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Plants for a Bog Garden

By Jean Lien ; Updated September 21, 2017

Bog gardening makes use of previously unsuitable landscape areas. Places with seep springs, a high water table or a low spot with poor drainage can be made attractive with a wide variety of plants adapted to these conditions. Bog gardens can also be constructed as an adjunct to a pond or to grow rare and unusual species of moisture-loving plants that will not thrive elsewhere in the garden. Plants for the bog garden have unique foliage shapes, striking coloration and are easy to care for.


Acorus calamus "Variegata" (Variegated Sweet Flag) has iris-like foliage banded in pale yellow and dark green. It looks particularly striking mixed with plants that have purple foliage, such as some types of canna. "Variegata" will grow in sun or part shade. Reaching 3 feet tall, this plant will spread gradually to form a large clump. Hardy to growing zone 3.

Acorus gramineus (Japanese Sweet Flag) has grass-like foliage that is vibrant yellow in color. It stands out well in shaded areas and planted against a darker colored background. Acorus gramineus is much smaller than other calamus varieties, slowly growing into a clump a foot wide and tall. It is slightly less hardy than "Variegata," surviving to zone 6.


Cannas thrive in very rich, wet soil. They should be given their own space in the bog garden, not only due to their large eventual size, but their high nitrogen requirements as well. Soil should be composted chicken or steer manure mixed with peat moss to hold moisture. As much as they love summer water, winter wetness will kill them. In zones 7 and south, cannas may be left in the ground over winter. In northern zones, dig them up in the fall and store in a cool place that never gets below freezing.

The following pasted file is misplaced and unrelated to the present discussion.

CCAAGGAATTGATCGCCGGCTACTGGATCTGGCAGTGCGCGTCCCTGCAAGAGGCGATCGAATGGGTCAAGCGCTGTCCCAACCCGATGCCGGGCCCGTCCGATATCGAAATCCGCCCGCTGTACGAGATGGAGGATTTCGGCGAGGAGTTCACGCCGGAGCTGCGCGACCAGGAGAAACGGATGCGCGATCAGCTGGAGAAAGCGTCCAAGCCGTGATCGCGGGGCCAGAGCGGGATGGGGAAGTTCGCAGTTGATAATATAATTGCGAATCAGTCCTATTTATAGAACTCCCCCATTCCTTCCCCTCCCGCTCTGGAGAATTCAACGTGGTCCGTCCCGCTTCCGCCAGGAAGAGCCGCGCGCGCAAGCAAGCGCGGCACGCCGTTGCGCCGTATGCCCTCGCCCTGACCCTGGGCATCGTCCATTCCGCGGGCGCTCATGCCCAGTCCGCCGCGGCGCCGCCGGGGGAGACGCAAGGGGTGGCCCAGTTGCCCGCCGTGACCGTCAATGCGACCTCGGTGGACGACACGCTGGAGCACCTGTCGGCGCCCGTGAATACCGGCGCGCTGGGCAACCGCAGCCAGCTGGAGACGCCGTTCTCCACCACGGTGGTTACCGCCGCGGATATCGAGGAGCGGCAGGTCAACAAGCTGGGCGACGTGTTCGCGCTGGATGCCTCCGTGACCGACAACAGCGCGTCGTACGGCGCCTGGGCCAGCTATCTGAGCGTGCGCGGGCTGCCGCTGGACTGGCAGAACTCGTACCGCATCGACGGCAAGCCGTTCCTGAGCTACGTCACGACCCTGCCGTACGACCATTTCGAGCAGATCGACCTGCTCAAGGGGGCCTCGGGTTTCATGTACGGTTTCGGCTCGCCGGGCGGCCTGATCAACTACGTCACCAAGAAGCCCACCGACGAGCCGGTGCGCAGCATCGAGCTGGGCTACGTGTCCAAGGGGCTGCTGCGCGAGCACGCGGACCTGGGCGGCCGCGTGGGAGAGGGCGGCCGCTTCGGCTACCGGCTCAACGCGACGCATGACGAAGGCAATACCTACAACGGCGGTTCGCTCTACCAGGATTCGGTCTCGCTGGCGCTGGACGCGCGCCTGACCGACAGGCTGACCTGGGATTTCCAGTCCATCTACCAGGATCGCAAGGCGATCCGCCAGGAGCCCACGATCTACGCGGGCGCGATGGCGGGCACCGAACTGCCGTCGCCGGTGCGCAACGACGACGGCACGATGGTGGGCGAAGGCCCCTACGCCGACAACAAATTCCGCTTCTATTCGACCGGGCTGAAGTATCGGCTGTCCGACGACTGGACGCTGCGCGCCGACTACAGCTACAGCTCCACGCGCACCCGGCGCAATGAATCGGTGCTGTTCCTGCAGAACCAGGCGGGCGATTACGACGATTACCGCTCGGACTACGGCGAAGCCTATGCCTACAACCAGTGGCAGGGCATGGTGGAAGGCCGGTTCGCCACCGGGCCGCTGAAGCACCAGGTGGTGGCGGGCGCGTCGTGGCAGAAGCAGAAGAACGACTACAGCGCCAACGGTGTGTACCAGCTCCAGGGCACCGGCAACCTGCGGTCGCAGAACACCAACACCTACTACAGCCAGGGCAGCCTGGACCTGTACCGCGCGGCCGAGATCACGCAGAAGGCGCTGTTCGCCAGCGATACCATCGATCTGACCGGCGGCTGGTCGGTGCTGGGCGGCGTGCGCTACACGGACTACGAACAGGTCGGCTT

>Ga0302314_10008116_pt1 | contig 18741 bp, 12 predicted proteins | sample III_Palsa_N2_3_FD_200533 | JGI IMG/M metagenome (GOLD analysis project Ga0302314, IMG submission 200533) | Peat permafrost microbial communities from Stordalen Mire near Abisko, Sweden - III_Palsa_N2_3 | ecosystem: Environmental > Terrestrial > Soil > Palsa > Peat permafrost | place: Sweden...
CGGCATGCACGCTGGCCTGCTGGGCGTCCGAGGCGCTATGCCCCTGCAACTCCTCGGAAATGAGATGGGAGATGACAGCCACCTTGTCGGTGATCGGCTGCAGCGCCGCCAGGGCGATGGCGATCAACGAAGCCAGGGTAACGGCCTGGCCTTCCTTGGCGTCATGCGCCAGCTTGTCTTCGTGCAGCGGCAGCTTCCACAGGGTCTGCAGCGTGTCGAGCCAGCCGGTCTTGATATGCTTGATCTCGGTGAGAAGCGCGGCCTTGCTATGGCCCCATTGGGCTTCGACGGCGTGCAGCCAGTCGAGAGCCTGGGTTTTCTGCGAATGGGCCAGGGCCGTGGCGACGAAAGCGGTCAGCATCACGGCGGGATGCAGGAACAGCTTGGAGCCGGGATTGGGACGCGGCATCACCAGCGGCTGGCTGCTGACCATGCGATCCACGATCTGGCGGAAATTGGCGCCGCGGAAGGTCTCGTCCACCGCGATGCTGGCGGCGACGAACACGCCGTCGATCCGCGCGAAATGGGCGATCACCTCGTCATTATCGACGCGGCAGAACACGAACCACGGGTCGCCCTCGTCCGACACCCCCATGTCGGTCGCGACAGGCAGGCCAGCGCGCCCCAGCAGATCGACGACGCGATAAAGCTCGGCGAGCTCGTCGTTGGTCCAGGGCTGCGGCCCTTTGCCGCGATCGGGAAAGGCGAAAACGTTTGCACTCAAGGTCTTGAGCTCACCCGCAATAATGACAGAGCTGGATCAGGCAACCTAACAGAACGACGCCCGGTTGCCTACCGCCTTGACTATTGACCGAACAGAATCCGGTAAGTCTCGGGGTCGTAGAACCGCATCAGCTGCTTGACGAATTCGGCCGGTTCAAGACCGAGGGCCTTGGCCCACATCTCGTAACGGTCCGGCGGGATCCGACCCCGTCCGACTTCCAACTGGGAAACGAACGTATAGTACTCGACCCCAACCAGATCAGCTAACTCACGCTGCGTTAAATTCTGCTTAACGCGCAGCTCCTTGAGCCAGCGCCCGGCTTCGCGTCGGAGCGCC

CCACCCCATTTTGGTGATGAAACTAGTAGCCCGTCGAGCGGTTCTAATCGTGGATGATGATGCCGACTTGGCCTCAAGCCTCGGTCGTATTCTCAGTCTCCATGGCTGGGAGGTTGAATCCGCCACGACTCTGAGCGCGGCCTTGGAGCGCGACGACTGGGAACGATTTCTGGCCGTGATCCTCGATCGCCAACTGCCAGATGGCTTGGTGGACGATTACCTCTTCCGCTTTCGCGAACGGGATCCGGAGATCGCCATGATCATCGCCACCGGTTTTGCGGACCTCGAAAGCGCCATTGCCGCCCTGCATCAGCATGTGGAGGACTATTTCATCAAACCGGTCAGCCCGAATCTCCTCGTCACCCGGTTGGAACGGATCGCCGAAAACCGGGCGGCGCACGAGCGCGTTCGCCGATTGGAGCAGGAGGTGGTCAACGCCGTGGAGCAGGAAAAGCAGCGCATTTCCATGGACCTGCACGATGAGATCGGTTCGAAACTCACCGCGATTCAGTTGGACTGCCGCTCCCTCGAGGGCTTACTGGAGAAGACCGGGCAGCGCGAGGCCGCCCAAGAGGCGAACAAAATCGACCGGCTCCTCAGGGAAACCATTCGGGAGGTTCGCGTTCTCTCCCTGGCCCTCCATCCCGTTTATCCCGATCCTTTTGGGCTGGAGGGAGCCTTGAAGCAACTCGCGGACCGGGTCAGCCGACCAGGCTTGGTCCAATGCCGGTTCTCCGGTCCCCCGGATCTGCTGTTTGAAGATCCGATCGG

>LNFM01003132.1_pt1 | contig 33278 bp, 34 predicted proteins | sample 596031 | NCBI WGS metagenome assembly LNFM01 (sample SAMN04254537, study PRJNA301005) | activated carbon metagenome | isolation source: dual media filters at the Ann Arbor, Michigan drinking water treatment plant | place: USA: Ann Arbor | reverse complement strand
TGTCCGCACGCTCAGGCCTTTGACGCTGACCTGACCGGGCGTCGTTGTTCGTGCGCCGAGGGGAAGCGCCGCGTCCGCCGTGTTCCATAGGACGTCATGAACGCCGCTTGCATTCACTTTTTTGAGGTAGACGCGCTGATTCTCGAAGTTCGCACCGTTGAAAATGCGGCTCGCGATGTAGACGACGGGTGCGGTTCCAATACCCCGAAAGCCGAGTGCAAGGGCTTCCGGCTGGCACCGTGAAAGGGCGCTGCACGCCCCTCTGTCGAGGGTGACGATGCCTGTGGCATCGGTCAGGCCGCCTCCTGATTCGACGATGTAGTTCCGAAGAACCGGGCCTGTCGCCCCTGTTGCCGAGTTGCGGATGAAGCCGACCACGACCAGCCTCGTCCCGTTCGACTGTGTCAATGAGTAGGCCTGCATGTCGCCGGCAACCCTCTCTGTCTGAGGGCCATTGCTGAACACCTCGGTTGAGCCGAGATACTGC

Of all the bog garden plants, cannas have the most widely varied foliage and flower color. Varieties such as "Australia" have leaves that are deep purple with black tones. "Pretoria" and "Stuttgart" display variegated foliage. For a truly shocking effect, plant "Phaison," with its loud striped leaf colors of purple, orange and red.

Gunnera manicata

Gunnera manicata (Giant Rhubarb) will attain huge proportions in the bog garden. Rough textured leaves will grow 4 feet in diameter, with the mature height and spread of the plant reaching 10 feet or more. This is a good selection for damp, partially shaded areas of the garden where nothing else wants to grow. High summer temperatures can cause wilting and leaf loss if adequate moisture cannot be maintained. Winter cold tolerance can be increased by heavily mulching the crown of the plant. Hardy in zones 6 through 9. Survival in zone 5 is possible with deep mulch and a plastic covering to prevent moisture reaching the crown of the plant and freezing. Cover the plastic with a few layers of burlap to further insulate the plant and prevent the plastic from overheating.

Petasites japonicus

Petasites japonicus "Nishiki Buki" (Japanese Coltsfoot) has round leaves up to 2 feet wide, liberally splashed with shades of yellow and cream. Although petasites can be invasive in some areas, it can be easily controlled by withholding water or planting in a submerged tub. Soil should be fertile but this plant will even tolerate clay. This variety will grow in either full or partial shade. Flowers emerge in a fragrant white cluster in early spring. Hardy in zones 5 through 9.

Sarracenia purpurea

Sarracenia purpurea (Purple Pitcher Plant) is an odd looking but attractive addition to the bog garden. Short, bulbous purple pitchers appear in early spring, radiating outward from a central clump. Sarracenias will not do well in very rich or high nitrogen soil. They do best in a mixture of peat moss and sand. This means they will have to be planted in an area separate from other bog plants with different soil requirements. Sarracenia purpurea will grow in partial shade, and is extremely hardy, surviving temperatures down to -15 F. Pitcher plants are carnivorous, attracting insects which crawl into the tubular body of the plant and cannot escape. Feeding insects to the plant is not recommended.


About the Author


What began as a lifelong gardening fixation turned into a career for Jean Lien. She has more than 15 years of experience in the nursery industry and landscaping, and three years of horticulture at South Puget Sound Community College. Lien began writing in 2009 for various websites.